Oriveti New Primacy
The New Primacy is a gen 2 triple driver hybrid IEM. It has a single 8mm dynamic driver for lows and mids and a dual driver BA design for the highs. At $299 it is becoming slightly less of a value proposition with the rash of new triple driver entry-level IEMs at almost half the price. Now with the cheaper FH5 quad-driver, it may have already seen better days on a technical level.
Build & cable
Still, there is much to be admired with a very smooth and well-built form factor that is very comfortable to wear and an excellent level of isolation. The range of tips is also excellent with the foam tips doing a better job sonically than the FH5 foam versions.
The accessory lineup is as good if not better than the FH5 with an 8-wire SPC cable that handles very well with low noise and no memory retention. You also get some added extras such as a quarter jack converter and airline adapter and detachable ear hooks.
The Primacy is rated at 8Ω and 105db and whilst it is fairly easy to drive I find the FH5 marginally more responsive to volume changes and working a lot better using weaker sources and medium-powered DAPs. The FH5 though was quieter on the X5iii amp stage than the Primacy which could pick up the tiniest bit of background noise.
The Oriveti New Primacy is more aggressively dipped in the mids and fundamentally V-shaped in its presentation. Much like the F9 Pro, the New Primacy’s lack of midrange driver and smaller dynamic driver means that it sounds a lot “smaller” and less detailed than the FH5.
The mids are the most problematic area on the New Primacy. Well for me it is because it has a similar dip 2-5k dip to the IE800 FR and it is something I am not a big fan of. I will say though that I find it much improved and more coherent sounding than the older Primacy but that dip veils a lot of vocal presence and sucks the air out of the mids.
The FH5, on the other hand, has that 2-4k peak which is the total opposite of the Primacy. The FH5 dual driver design for the top-end delivers a much airier presentation and better harmonic balance also. That in combination with the forward upper mids delivers a lot more presence and clarity compared to the Primacy.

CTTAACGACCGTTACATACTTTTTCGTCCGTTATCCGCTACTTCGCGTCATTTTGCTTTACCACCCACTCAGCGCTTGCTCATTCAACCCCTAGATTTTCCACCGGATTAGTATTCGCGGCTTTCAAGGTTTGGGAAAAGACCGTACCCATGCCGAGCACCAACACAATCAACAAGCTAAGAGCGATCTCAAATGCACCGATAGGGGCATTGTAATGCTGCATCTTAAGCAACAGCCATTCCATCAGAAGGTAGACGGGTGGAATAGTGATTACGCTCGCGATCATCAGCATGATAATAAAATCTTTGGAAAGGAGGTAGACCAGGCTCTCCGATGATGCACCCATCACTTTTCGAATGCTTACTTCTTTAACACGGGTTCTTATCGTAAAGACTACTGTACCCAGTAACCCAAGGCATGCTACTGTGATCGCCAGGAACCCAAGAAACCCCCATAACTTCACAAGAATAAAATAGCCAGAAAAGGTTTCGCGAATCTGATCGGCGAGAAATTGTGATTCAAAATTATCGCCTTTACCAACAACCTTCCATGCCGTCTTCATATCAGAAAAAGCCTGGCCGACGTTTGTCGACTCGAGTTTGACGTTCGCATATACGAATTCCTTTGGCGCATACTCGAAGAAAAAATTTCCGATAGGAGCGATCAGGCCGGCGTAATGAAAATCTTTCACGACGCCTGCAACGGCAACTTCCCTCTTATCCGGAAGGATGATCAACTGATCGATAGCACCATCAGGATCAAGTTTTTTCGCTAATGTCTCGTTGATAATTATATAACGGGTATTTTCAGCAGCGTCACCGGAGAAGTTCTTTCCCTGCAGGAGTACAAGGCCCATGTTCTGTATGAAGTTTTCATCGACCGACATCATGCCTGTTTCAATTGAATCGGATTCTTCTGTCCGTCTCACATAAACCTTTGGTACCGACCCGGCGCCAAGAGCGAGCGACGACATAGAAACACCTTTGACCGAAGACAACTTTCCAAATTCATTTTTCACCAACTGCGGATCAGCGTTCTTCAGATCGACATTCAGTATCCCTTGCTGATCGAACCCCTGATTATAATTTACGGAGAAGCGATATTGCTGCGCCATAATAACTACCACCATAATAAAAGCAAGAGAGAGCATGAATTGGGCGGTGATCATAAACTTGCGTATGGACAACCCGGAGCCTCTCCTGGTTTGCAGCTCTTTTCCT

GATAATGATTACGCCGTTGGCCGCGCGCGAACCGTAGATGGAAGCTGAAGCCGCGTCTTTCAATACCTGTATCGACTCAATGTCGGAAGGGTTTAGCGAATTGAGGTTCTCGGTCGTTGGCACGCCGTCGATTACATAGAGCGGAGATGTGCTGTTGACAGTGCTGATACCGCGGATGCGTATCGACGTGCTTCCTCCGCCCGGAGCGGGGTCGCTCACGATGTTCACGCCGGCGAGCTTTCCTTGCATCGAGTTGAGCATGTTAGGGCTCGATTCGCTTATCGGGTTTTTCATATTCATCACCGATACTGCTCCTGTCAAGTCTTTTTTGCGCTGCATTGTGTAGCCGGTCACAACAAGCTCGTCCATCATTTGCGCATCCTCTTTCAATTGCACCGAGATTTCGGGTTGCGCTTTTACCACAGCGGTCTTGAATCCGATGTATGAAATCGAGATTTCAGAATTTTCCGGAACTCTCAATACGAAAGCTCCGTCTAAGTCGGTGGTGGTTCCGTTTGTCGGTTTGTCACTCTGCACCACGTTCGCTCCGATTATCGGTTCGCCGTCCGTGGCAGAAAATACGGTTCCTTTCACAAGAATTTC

The low-end on the Oriveti is a little more sub-bass biased but the driver doesn’t have the same level of capability as the FH5 10mm driver. The low-end on the FH5 simply sounds deeper and more powerful and definitely more detail in its texture. It also helps in delivering a much more spacious and open presentation on the FH5.
Fidue A85 “Virgo”
The Virgo is a mid-fi single dynamic and dual BA offering. It costs a little more than the FH5 which does not make a whole lot of sense in 2018 but maybe more logical last year. Time moves quickly and mercilessly for audio gear in some ways.
Build & Cable
The A85 is more F9 Pro in shape with a similar jellybean style and contoured front plate. Comfort and fit are on the same level as the F9 Pro and delivers a slightly easier fit than the F9 Pro but it is not as comfortable as the FH5 not does it seal as well.
It is a little too shallow for my liking meaning you do need a good tip to finish the seal off. It also has no lip on the nozzle so tips slide off real easily.
Both the FH5 and A85 use MMCX connections but given the awkward angle of the connectors on the shell of the A85, I tend it find it a little hard to change cables. Both have good quality 4-wire SPC cables with very next to no memory retention and microphonics. Comparatively speaking I think the FH5 cable is a little sturdier with stronger jacks and just the slightly quieter of the two.